SYDNEY (Reuters) – Asian shares retreated on Thursday as a gloomy outlook from the U.S. Federal Reserve challenged market optimism on the global economy, while bonds rallied on speculation that yet more stimulus would be needed to ensure recovery.
FILE PHOTO: An employee of the Tokyo Stock Exchange (TSE) works at the bourse in Tokyo, Japan, February 6, 2018. REUTERS/Toru Hanai
After a slow start, MSCI’s broadest index of Asia-Pacific shares outside Japan slipped 1.4%, likely putting an end to a 10-session winning streak.
Japan’s Nikkei slid 2.1% in its largest daily loss in five weeks, while Chinese blue chips eased 1.0%.
E-Mini futures for the S&P 500 fell 1.5% to extend an overnight pullback on Wall Street, while EUROSTOXX 50 futures lost 2.2% and FTSE futures 1.7%.
In a reality check to the stock market’s recent euphoria, the Fed predicted the U.S. economy would shrink 6.5% in 2020 and unemployment would still be at 9.3% at year’s end.
Data out earlier had also shown core U.S. consumer prices fell for a third straight month in May, the longest stretch of declines on record.
As a result, Fed Chair Jerome Powell said he was “not even thinking about thinking about raising rates”. Instead, he emphasised recovery would be a long road and that policy would have to be proactive with rates near zero out to 2022.
“While Powell did not commit to any new action at this time, his focus on downside risk and uncertainty reinforces the message that they will take further action, probably by September,” JPMorgan economists said.
“Outcome or calendar based guidance looks likely and Powell left the door open for moving to some form of interest rate caps.”
Powell confirmed the Fed was studying yield curve control, a form of easing already employed by Japan and Australia.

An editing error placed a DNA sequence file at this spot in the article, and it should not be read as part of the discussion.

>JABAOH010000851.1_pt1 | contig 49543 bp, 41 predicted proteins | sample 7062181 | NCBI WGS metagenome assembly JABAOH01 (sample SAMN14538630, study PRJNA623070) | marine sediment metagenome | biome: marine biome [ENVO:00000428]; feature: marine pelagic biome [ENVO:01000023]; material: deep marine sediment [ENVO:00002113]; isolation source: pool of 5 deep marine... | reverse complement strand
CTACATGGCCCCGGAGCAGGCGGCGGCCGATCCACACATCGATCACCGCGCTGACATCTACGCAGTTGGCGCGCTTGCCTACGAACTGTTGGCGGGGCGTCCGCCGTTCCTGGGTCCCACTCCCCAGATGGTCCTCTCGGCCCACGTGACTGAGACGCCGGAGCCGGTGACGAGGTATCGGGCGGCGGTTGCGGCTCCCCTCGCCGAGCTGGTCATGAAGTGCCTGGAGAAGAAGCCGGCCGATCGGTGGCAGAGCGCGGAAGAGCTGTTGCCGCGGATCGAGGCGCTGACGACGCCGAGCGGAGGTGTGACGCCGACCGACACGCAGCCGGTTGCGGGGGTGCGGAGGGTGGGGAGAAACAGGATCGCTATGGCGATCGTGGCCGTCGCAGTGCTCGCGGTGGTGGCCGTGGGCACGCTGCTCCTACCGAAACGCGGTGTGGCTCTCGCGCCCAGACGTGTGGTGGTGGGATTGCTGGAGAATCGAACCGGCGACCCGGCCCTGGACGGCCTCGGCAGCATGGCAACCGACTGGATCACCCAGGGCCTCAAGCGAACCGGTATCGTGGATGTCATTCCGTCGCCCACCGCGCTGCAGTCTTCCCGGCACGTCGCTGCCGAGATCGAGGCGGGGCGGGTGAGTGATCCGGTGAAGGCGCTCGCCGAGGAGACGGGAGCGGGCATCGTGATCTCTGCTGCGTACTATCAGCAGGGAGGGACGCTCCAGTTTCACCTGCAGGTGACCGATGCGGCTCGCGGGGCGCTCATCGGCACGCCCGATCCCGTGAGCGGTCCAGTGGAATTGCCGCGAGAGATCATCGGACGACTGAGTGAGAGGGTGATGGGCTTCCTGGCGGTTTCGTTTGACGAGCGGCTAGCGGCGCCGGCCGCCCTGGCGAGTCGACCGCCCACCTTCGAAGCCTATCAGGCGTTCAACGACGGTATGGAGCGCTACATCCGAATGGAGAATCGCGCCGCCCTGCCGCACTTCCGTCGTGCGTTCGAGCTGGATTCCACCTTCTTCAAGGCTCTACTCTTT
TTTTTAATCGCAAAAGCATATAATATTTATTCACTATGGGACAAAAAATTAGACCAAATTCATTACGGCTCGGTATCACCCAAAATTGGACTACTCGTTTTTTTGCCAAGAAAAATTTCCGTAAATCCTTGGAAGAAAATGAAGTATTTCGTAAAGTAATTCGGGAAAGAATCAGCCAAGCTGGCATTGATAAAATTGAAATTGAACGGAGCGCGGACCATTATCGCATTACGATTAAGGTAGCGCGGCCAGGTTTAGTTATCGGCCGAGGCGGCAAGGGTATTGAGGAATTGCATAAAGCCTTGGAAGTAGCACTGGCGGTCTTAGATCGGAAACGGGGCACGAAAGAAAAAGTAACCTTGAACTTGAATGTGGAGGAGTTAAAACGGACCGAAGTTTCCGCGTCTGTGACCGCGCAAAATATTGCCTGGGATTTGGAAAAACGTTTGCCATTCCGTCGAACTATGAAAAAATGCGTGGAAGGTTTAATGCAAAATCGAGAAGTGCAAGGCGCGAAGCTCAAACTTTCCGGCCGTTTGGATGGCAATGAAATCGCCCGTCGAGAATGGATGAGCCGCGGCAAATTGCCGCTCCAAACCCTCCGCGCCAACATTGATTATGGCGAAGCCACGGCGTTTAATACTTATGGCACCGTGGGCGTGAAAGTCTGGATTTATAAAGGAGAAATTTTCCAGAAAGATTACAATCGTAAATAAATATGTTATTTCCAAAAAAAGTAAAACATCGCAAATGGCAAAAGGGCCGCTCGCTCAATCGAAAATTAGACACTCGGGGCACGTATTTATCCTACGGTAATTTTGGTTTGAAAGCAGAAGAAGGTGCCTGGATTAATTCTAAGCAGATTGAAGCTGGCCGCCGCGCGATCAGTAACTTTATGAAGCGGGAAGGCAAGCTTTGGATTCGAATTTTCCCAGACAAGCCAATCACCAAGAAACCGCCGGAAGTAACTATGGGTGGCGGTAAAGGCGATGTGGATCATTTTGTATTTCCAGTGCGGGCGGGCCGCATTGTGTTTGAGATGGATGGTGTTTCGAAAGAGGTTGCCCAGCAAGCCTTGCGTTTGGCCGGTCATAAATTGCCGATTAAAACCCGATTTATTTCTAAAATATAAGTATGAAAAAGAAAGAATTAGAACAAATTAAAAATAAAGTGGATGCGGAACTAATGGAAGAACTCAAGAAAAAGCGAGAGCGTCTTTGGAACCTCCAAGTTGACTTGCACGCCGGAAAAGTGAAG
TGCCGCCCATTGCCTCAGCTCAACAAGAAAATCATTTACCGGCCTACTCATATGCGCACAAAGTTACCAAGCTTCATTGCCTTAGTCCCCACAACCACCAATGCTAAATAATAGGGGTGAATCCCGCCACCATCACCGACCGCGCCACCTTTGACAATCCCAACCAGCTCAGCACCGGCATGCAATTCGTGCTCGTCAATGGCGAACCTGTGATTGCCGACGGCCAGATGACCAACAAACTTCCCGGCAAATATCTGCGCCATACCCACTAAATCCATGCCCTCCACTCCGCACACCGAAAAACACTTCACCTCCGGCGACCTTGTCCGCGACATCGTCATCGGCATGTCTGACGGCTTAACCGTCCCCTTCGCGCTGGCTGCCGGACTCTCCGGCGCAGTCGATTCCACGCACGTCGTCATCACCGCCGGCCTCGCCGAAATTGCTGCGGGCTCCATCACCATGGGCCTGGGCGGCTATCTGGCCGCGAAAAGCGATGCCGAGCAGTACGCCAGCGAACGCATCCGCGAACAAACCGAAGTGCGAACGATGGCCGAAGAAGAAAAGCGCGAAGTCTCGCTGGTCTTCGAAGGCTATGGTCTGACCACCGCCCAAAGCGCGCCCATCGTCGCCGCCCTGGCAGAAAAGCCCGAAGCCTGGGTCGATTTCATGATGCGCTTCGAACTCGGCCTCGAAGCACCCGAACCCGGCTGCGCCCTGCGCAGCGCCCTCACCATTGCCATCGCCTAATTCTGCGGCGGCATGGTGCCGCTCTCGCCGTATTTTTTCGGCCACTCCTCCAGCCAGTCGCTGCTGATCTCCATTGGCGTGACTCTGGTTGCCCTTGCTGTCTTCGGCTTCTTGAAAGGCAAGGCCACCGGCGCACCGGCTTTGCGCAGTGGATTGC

All of which, saw yields on 10-year Treasuries fall 9 basis points on Wednesday, the biggest daily drop in almost two months. Yields were down at 0.71% on Thursday, a sharp rally from last week’s peak of 0.96%.
The risk of more easing initially had the U.S. dollar under pressure, seeing it touch a three-month low on a basket of currencies at 95.714.
“The Fed’s view – that you’ll be paid almost nothing for holding U.S. dollars until at least 2022 – is never going to be helpful for any currency,” noted analysts at CBA.
The dollar later steadied as risk appetite waned and stocks came off. It was last at 107.20 yen, after hitting a one-month trough at 106.87.
The euro edged back to $1.1339, having hit its highest since mid-March on Wednesday at $1.1422.
The prospect of super-low rates for longer had been a boon for gold overnight, but it ran into selling in Asia falling 0.4% to $1,728 an ounce.
Oil prices turned lower amid renewed concerns about demand and after U.S. data showed crude inventories had risen to record highs.
Brent crude futures fell $1.27 to $40.46 a barrel, while U.S. crude lost $1.41 to $38.18.
Editing by Sam Holmes & Shri Navaratnam